The great classical economist, David Ricardo, observed that if holders of money felt that a substantial quantity of assets was held in weak hands, they would anticipate lower prices and be inclined to stockpile money rather than expend it on assets or consumption. They might also hoard if they were uncertain about their job or prospects for insolvency.
Banks recycled deposits into real estate investments. Therefore, the deposits of electronic Federal Reserve notes in banks have a value that is ultimately linked to this collateral, especially since actual money is not at these banks – only a promise to remit it once mortgages are repaid. Because income governs the ability to honor promises made, so too would taxes be difficult to collect to subsidize the banking system. Thus, in an unraveling of a credit bubble, gold would be vastly preferred over electronic deposits. Does the hoarder care if there is no inflation? If the money isn’t physically there in the bank, then it’s simply academic whether its purchasing power could be inflated away, or if its value disappeared because it was already gone to begin with.
Once the global nature of the currency problem becomes evident, the age-old use for gold could become apparent. It has utility for steering clear of a meltdown in the value of deposits backed by real estate lending, especially if taxation might not be adequate to repay public debt or prop up banks. When one side of the scale is light with “just” $1 trillion or so of quantitative easing and the other is heavy with $50 trillion of private and public debt and another $50 to $100 trillion of entitlement promises, a massive air-drop of paper might be called forth that could be inflationary. But not long ago a $1 trillion intervention was thought to be shocking, and our sensibilities tell us adding another $1 trillion might be doubly so.
The Next Phase: A Surprise?
If indeed markets are beginning to fixate on a new set of underlying drivers, gold may still show strength. But the story would need to morph completely and enter a third phase, one which is not dollar-centric and recognizes the failings of all centrally administered currencies, a profane thought that is unmentionable inside the four walls of any institution deemed too big to fail. At the start of 2010, most financial market actors who have sold gold fear a dollar rally, or they are not buying because inflation is weak. That gold would be a refuge when leverage unwinds would surprise the public and most financial market participants, because it is an abstraction and a long shot presently. Or they simply don’t think leverage will unwind, because markets are healing. Trained to think in terms of permanent Fed-stimulated monetary expansion, a world wherein demand for money rises and desire for investments and speculations falls is absurd. Thus, a surprise is possible, even though the arrival of such a condition was telegraphed in 2008.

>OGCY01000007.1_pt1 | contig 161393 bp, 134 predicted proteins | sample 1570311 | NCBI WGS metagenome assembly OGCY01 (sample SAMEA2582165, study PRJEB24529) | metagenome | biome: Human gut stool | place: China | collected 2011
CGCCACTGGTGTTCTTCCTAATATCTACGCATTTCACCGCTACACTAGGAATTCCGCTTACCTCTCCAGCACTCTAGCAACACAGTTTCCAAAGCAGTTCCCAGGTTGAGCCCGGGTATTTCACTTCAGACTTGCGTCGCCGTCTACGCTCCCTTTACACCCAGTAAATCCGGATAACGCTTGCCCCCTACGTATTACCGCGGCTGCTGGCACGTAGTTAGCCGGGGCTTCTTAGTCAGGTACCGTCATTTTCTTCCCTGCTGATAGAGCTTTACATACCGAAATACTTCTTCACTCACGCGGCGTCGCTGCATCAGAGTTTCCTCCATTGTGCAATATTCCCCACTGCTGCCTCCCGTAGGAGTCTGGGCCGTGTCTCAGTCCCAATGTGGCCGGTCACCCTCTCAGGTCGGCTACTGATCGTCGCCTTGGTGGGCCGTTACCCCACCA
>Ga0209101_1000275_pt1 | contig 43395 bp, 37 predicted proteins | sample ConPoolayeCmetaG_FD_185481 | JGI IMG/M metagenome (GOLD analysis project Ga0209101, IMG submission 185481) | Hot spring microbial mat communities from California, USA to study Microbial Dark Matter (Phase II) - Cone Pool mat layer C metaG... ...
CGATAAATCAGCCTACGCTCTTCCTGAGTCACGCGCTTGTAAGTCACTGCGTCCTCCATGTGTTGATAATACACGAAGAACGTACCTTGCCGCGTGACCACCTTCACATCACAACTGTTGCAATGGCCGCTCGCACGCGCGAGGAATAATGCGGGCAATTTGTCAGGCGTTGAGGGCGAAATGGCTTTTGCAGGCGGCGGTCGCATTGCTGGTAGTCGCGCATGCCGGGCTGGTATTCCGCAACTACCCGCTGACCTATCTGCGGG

In Part II of “For Whom the Gold Bell Tolls,” William Baker writes of the history of monetary and fiscal interventions, the global nature of currency depreciation, and how gold’s unique attributes may prove alluring in that context.
An unabridged version of the entire essay is available on the Conservative Economist web site.

Disclosures: Long and short equities. Long gold, gold derivatives, and gold equities.

Disclosure: Long and short equities. Long gold, gold derivatives, and gold equities.